God’s own special gift ...
a task which is normally attended to by Sartaj, Fatmi, Aizaz, Nafees or Mussadik on Nawaz’s behalf? Or did he decide in his own infinite wisdom to double as the Foreign Minister as well?
What was more intriguing was Nisar’s claim on behalf of Premier Nawaz that PM’s relations with any world leader were above his personal relations, and that ‘Sushma should not try to portray Nawaz-Modi relations as personal.’ Here too one would like to know if Nawaz had authorized Nisar to make clear to the world that the nature of his relations with any world leader should never be viewed as personal. But that is getting too persona, isn’t it?. How does Nisar know the nature of PM’s relations with each and every world leader and especially with one who had attended a very private ceremony of PM’s close family at his private residence?
And now coming to the crux of the matter which one thought had made it impossible for Nisar to resist the temptation of either playing to the gallery or to speak for those who Sushma believes were opposed to the normalisation of bilateral ties between India and Pakistan one wonders at Nisar’s makebelieve naivety. Everybody and his auntie knows on whose behalf the Defence of Pakistan Council led by Jamat-Ud-Dawa of Hafiz Saeed operates and what is its assignment. Being the Interior Minister of his country, Nisar perhaps knows this better than anybody else especially better than the Foreign Minister of India. So, his question to Sushma to point out which forces were against good ties between Pakistan and India appears to be more rhetorical than anything else. And to use his own well worn phrase, it was nothing more than political point scoring on his part.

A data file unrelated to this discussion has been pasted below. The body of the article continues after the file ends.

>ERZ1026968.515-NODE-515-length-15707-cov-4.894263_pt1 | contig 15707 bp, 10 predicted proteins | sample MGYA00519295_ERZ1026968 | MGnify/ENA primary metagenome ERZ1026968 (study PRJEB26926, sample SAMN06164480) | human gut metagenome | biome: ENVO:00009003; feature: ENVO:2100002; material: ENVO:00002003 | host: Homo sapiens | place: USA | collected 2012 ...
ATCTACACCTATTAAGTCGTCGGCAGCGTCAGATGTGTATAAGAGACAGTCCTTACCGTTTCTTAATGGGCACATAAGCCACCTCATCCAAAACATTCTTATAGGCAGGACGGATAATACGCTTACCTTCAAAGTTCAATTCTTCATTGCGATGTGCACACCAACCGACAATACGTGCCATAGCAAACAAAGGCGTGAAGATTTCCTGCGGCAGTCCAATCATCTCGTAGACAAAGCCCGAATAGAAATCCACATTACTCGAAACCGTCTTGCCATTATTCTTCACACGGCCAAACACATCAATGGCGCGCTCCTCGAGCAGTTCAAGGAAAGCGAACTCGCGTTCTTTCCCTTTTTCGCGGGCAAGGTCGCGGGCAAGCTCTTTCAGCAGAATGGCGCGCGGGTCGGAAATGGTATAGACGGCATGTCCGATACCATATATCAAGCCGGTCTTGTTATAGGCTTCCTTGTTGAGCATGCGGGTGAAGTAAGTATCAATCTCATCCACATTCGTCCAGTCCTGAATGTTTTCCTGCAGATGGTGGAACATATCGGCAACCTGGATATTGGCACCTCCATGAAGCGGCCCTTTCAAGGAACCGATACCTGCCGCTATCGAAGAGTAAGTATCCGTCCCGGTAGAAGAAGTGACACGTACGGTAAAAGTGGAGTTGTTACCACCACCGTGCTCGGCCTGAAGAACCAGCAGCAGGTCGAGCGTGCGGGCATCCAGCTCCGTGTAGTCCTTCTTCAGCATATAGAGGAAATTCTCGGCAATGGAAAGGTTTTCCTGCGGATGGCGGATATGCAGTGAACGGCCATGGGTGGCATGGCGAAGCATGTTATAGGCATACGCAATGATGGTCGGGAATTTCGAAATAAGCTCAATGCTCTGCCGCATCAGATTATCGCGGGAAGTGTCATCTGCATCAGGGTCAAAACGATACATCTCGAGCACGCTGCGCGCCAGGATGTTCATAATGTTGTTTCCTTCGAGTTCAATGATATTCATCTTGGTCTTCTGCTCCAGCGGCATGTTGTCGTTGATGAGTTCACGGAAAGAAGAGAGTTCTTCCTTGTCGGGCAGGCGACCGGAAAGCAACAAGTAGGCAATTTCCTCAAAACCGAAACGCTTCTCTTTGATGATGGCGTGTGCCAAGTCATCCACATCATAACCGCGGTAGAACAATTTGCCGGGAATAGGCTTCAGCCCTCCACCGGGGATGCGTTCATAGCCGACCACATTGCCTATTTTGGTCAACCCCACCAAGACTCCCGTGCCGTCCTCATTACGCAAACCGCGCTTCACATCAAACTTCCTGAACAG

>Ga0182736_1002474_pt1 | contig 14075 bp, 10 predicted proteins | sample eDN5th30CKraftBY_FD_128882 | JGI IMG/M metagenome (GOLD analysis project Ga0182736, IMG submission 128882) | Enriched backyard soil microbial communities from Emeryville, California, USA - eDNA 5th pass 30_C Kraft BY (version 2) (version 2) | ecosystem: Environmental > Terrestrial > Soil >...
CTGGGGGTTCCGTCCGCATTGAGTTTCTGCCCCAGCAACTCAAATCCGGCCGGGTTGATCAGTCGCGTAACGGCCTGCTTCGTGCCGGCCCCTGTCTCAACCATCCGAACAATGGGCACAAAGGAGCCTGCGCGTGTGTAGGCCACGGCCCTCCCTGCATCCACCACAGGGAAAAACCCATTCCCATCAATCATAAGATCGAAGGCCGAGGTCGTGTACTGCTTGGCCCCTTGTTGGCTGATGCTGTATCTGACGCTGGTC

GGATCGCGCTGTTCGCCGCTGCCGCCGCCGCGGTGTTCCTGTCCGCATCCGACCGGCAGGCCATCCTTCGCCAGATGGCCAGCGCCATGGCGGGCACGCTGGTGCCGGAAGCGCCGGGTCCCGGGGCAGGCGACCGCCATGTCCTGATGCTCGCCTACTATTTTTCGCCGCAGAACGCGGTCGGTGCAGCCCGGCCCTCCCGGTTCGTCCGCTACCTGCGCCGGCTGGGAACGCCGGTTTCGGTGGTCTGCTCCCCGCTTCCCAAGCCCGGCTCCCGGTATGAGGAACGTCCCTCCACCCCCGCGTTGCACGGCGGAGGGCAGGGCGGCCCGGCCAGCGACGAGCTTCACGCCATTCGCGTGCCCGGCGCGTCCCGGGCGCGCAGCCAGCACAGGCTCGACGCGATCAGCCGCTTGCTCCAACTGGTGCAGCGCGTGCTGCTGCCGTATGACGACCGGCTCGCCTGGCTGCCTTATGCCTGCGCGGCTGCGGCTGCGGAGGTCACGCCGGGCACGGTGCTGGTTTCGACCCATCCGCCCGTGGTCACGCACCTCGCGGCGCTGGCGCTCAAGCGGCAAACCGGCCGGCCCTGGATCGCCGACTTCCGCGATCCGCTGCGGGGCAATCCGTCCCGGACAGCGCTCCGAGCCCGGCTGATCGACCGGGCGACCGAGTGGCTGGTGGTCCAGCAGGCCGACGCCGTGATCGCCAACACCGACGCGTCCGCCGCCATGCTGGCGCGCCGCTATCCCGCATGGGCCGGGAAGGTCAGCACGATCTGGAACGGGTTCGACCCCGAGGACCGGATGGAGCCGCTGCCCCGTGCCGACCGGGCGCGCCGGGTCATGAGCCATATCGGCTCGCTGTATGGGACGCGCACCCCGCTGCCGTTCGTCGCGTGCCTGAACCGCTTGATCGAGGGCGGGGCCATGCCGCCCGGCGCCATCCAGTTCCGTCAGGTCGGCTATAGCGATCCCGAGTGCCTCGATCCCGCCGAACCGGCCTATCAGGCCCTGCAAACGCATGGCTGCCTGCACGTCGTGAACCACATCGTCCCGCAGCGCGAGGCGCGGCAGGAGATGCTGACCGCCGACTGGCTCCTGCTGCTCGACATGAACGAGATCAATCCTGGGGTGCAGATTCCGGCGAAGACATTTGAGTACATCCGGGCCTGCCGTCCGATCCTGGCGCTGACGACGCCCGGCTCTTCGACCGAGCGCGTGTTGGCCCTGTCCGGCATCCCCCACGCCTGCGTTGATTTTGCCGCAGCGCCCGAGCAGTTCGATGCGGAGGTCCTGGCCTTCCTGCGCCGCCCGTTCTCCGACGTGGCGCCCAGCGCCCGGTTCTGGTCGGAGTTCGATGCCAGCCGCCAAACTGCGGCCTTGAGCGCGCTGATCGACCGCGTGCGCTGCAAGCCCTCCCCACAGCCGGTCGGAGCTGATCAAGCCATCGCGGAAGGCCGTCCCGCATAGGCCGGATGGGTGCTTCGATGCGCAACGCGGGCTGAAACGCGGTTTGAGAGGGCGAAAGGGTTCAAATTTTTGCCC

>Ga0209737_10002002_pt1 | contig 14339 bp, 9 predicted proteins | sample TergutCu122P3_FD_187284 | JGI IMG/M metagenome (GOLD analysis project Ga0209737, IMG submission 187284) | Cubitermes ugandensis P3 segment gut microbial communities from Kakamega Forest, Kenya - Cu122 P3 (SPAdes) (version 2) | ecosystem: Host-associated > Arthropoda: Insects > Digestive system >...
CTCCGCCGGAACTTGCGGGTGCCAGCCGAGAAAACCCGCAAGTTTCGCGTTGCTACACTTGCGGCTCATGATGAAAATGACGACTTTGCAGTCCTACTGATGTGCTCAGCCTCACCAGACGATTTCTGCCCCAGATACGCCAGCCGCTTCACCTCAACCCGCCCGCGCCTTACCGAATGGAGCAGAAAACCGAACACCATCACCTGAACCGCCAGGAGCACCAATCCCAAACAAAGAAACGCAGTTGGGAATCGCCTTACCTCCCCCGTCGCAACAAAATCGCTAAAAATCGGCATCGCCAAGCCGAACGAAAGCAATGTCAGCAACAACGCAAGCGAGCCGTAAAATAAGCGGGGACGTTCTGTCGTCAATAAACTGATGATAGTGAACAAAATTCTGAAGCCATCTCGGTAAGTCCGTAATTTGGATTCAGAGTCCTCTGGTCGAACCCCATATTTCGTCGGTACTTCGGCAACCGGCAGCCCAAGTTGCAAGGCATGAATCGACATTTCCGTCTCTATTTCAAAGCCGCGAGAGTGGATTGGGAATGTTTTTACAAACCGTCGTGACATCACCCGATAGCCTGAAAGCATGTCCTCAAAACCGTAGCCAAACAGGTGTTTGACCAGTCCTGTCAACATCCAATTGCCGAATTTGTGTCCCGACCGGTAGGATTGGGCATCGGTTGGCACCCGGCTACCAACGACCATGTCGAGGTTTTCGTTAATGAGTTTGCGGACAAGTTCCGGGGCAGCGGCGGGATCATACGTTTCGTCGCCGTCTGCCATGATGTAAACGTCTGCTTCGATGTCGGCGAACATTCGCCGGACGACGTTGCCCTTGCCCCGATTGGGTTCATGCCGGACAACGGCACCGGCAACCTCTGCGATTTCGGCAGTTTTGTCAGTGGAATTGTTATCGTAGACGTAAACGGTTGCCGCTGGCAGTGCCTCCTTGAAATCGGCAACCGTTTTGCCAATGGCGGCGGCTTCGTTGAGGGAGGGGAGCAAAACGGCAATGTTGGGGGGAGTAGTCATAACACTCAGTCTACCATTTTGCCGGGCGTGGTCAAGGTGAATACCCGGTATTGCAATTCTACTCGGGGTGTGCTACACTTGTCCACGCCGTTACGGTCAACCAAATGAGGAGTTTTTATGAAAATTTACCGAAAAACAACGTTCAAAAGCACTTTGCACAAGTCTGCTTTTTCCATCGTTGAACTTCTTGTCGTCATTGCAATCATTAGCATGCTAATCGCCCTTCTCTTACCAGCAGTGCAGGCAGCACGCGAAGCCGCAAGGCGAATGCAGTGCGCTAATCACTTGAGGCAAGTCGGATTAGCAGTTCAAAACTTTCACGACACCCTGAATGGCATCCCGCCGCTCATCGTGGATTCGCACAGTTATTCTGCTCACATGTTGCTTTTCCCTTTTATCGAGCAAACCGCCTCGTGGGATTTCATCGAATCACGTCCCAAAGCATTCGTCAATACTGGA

Though it is not his call as the Interior Minister but Nisar has very rightly questioned Sushma’s claim that New Delhi was serious in normalising relations with Islamabad. “If the Indian government is serious, then why it has slammed the door shut on bilateral talks with Pakistan,” he added aptly. But then he should have also asked the creators of Jamat-Ud-Dawa and Jaish-i-Mohammad type of groups why they keep disrupting the normalization processes by staging incidents like Mumbai and the Pathankot.
Again being the interior minister he was out of line issuing a rejoinder on something that falls in the domain of the Foreign Minister who is none other than the PM himself, still one would find it impossible not agree with Nisar that Hindu extremist groups like RSS, Shiv Sena and Abhinav Bharat are the biggest hurdle in the way of normalisation of ties as such groups have influence over the BJP-led Indian government. But similar hurdles fabricated by an establishment suffering from tunnel vision also exist in Pakistan which more than match the Indian extremist groups in hostility.
Nisar perhaps sees himself as God’s own special gift to this ill-starred country. And that is perhaps why he does not see any contradiction in his position on the issue of leaking to the media ‘confessional’ videos of persons under investigation for various offenses. Just a couple of months back he had threatened in one of his frequent self-righteous political point scoring outbursts to make public a ‘confessional’ video of Dr Asim Hussain. And now he says he has no knowledge about how such videos have been leaked to the media. He had the nerve to pass the buck on to the Sindh government conveniently hiding behind the stock excuse that law and order was a provincial subject. He had the cheek to also ask the Pakistan Electronic Media Regulatory Authority (PEMRA) to take punitive measures in this regard. Punitive measures against whom? Speaking on the floor of the National Assembly Monday last, he said, the issue needed to be addressed as it is influencing judicial proceedings and forcing undue media focus.